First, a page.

Small business owners wrestling with the question of whether or not to allow employees access to social media in the workplace are affected just as much in Australia as anywhere in the world. Recent Nielsen research indicates that Australians are among the world’s heaviest users of social networking.
AGAINST: Loss of productivity, legal problems and security threats
“Productivity is never an accident. It is always the result of a commitment to excellence, intelligent planning and focused effort.”
- Paul J. Meyer
The most obvious argument for banning social media in the workplace is loss of productivity. Research has shown that businesses allowing employees to access social media lose an average of 1.5 per cent in total employee productivity – a figure that could be much higher in individual cases.
Small businesses working within tight margins and facing low profitability can’t afford distractions that drain productivity. It could mean the difference between flourishing, merely surviving, or, in a worst-case scenario, actually going under.
Loss of productivity aside, social media in the workplace can create potential legal problems for employers. If an employee makes derogatory remarks about the business or fellow employees on Facebook or Twitter, a resulting dismissal of the employee could leave the business owner open to a claim in an Employment Tribunal.
One particular example of this occurred in Australia last year. After a truck driver was sacked for making sexually and racially discriminatory comments towards two colleagues on Facebook, his termination was overturned.
Another potential problem is if an employee inadvertently publishes confidential or sensitive data about the business or its clients on social networking sites. Apart from any potential legal claims, this could result in damage to the company’s reputation and consequently its profitability.
FOR: Boosted staff morale, enhanced business profile and free advertising
“We treat our people like royalty. If you honour and serve the people who work for you, they will honour and serve you.”
- Mary Kay Ash
Loss of productivity, potential legal problems and threats to security are all adequate reasons for banning social media in the workplace. However, there are also strong arguments for allowing it:
Employee morale is boosted by access to social media and this actually increases productivity. According to Brent Coker, Marketing Lecturer at the University of Melbourne, short and unobtrusive breaks such as a quick surf on the internet leads to higher concentration for the day and increased productivity.
Employees like to work for businesses seen as fair, generous and, especially in the case of younger employees, cool. Allowing access to social media can enhance the business profile. Banning social networking, however, can be seen as domineering, causing employee resentment and leading to potential staff and clients avoiding your business.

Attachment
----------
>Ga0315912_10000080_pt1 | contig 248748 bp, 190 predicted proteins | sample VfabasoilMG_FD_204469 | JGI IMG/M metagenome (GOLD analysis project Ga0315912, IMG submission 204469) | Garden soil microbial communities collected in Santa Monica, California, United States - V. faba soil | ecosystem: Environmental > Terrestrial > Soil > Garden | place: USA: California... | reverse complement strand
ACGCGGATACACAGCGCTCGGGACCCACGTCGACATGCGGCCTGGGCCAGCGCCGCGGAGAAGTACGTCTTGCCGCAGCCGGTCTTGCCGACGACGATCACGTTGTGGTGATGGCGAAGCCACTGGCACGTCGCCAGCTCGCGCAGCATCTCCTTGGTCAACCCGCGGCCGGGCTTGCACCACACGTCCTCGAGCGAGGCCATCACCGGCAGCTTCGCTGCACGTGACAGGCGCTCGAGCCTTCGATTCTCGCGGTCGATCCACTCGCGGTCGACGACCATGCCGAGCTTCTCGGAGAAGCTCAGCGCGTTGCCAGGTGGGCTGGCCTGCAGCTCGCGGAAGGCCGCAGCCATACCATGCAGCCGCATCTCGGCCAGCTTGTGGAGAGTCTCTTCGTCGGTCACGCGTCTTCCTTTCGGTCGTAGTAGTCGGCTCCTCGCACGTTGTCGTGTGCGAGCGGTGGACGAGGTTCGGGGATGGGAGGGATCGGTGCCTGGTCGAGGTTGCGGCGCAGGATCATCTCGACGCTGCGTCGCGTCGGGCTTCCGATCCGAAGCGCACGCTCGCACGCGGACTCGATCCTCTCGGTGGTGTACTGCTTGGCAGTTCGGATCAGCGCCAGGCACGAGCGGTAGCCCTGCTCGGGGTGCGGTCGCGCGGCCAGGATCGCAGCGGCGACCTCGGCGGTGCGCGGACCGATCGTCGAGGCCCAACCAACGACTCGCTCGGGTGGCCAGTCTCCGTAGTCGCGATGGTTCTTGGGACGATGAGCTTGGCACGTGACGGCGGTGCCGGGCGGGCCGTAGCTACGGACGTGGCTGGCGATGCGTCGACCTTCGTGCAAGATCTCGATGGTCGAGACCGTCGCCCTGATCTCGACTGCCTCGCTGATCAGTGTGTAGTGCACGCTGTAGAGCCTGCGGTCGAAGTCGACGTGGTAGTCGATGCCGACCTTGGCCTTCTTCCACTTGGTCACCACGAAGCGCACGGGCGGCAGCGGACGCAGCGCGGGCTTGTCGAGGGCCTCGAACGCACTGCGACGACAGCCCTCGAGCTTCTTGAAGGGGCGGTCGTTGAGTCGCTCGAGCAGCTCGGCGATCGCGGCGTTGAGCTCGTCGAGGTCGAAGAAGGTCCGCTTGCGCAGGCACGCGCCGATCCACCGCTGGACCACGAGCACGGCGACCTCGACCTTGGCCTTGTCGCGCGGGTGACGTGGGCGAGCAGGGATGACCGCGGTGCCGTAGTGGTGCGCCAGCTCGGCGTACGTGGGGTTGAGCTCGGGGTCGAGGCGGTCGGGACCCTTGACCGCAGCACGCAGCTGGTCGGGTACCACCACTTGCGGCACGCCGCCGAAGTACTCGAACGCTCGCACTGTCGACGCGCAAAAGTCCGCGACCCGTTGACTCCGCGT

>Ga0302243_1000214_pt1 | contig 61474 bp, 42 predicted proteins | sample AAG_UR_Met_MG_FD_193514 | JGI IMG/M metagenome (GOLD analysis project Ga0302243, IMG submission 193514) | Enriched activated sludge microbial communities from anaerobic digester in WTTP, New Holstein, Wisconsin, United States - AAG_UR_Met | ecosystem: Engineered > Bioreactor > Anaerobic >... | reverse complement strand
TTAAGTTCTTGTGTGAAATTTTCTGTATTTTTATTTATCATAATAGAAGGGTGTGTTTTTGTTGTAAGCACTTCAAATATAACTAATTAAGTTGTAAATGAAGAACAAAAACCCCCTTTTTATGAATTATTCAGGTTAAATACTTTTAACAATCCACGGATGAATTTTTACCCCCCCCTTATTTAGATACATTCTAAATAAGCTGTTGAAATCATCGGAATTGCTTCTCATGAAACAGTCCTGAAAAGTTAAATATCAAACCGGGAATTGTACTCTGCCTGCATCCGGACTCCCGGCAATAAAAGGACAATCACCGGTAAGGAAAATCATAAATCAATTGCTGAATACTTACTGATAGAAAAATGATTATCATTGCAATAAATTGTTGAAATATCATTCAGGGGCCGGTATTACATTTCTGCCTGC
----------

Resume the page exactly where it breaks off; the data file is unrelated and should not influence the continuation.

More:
Social networking is the fastest means of communication in the world. As such, contented employees are communicating with consumers and possible customers/clients for your business when using Facebook and Twitter. By tapping into potential customers, employees using social media are essentially providing free advertising for your business.
While the majority of small businesses still ban social media in the workplace, many employers believeit’s a mistake to be too heavy-handed about personal internet use. Instead, he advises striking a balance by allowing it with safeguards.
Apart from implementing technological safeguards, small businesses can do other things to manage social media access. Aside from a written policy regarding social media use, you may also choose to have office meetings where employees are notified about the company’s expectations. At these meetings, employees can be given the chance to ask questions about policy, and even offer ideas on future policy amendment. This will likely foster staff compliance with policy.
Given the amount of time people now spend on social networking sites, it may be worth allowing access to it in the workplace as long as access is limited – and your business protected from potential legal problems. However, do some research before making a decision. Most importantly, find out exactly how much it will cost to install and maintain a safeguard that suits the nature and structure of your small business. That information may make the decision for you.
This article represents the views of the author only and not those of American Express.
With six years of Advertising behind her and a commendable portfolio in tow, Helen decided to follow her passion for writing and set up as a Freelance Writer in 2012. Her writing shop, Copyfox, offers copy for predominantly digital channels - optimised website copy, website content and articles, eMail marketing activity and social media content and management. As well as a writer, Helen is also a Digital Producer, with a strong technical knowledge of online strategy, digital design and build.